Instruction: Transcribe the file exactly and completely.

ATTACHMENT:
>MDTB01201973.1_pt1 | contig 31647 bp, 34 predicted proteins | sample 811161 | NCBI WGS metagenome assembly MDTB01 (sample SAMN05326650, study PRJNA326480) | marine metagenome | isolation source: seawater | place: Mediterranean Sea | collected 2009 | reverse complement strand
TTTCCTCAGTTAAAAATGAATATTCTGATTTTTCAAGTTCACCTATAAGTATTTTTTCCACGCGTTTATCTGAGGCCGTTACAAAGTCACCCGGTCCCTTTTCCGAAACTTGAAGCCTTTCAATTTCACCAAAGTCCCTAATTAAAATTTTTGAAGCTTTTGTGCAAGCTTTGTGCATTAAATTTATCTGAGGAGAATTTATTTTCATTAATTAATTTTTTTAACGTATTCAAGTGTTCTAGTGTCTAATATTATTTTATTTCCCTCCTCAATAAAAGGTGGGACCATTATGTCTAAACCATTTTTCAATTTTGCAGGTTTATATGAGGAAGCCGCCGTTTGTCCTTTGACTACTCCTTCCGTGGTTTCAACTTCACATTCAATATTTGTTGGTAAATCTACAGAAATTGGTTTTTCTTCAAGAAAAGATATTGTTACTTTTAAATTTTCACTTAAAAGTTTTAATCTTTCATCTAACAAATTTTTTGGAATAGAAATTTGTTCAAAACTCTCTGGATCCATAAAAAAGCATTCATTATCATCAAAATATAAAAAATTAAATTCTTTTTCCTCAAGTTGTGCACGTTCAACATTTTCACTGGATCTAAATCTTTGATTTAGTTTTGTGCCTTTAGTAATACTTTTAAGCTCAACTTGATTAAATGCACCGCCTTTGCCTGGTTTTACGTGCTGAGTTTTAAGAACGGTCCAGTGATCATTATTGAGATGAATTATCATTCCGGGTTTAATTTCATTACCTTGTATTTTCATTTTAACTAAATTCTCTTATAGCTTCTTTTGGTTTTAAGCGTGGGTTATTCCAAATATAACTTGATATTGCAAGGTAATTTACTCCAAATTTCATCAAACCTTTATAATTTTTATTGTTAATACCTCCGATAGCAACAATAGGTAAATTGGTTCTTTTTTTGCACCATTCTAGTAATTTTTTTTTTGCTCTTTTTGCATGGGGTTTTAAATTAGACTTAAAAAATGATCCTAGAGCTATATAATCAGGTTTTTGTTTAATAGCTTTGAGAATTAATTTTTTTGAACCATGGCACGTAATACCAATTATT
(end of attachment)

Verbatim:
>MDTB01201973.1_pt1 | contig 31647 bp, 34 predicted proteins | sample 811161 | NCBI WGS metagenome assembly MDTB01 (sample SAMN05326650, study PRJNA326480) | marine metagenome | isolation source: seawater | place: Mediterranean Sea | collected 2009 | reverse complement strand
TTTCCTCAGTTAAAAATGAATATTCTGATTTTTCAAGTTCACCTATAAGTATTTTTTCCACGCGTTTATCTGAGGCCGTTACAAAGTCACCCGGTCCCTTTTCCGAAACTTGAAGCCTTTCAATTTCACCAAAGTCCCTAATTAAAATTTTTGAAGCTTTTGTGCAAGCTTTGTGCATTAAATTTATCTGAGGAGAATTTATTTTCATTAATTAATTTTTTTAACGTATTCAAGTGTTCTAGTGTCTAATATTATTTTATTTCCCTCCTCAATAAAAGGTGGGACCATTATGTCTAAACCATTTTTCAATTTTGCAGGTTTATATGAGGAAGCCGCCGTTTGTCCTTTGACTACTCCTTCCGTGGTTTCAACTTCACATTCAATATTTGTTGGTAAATCTACAGAAATTGGTTTTTCTTCAAGAAAAGATATTGTTACTTTTAAATTTTCACTTAAAAGTTTTAATCTTTCATCTAACAAATTTTTTGGAATAGAAATTTGTTCAAAACTCTCTGGATCCATAAAAAAGCATTCATTATCATCAAAATATAAAAAATTAAATTCTTTTTCCTCAAGTTGTGCACGTTCAACATTTTCACTGGATCTAAATCTTTGATTTAGTTTTGTGCCTTTAGTAATACTTTTAAGCTCAACTTGATTAAATGCACCGCCTTTGCCTGGTTTTACGTGCTGAGTTTTAAGAACGGTCCAGTGATCATTATTGAGATGAATTATCATTCCGGGTTTAATTTCATTACCTTGTATTTTCATTTTAACTAAATTCTCTTATAGCTTCTTTTGGTTTTAAGCGTGGGTTATTCCAAATATAACTTGATATTGCAAGGTAATTTACTCCAAATTTCATCAAACCTTTATAATTTTTATTGTTAATACCTCCGATAGCAACAATAGGTAAATTGGTTCTTTTTTTGCACCATTCTAGTAATTTTTTTTTTGCTCTTTTTGCATGGGGTTTTAAATTAGACTTAAAAAATGATCCTAGAGCTATATAATCAGGTTTTTGTTTAATAGCTTTGAGAATTAATTTTTTTGAACCATGGCACGTAATACCAATTATT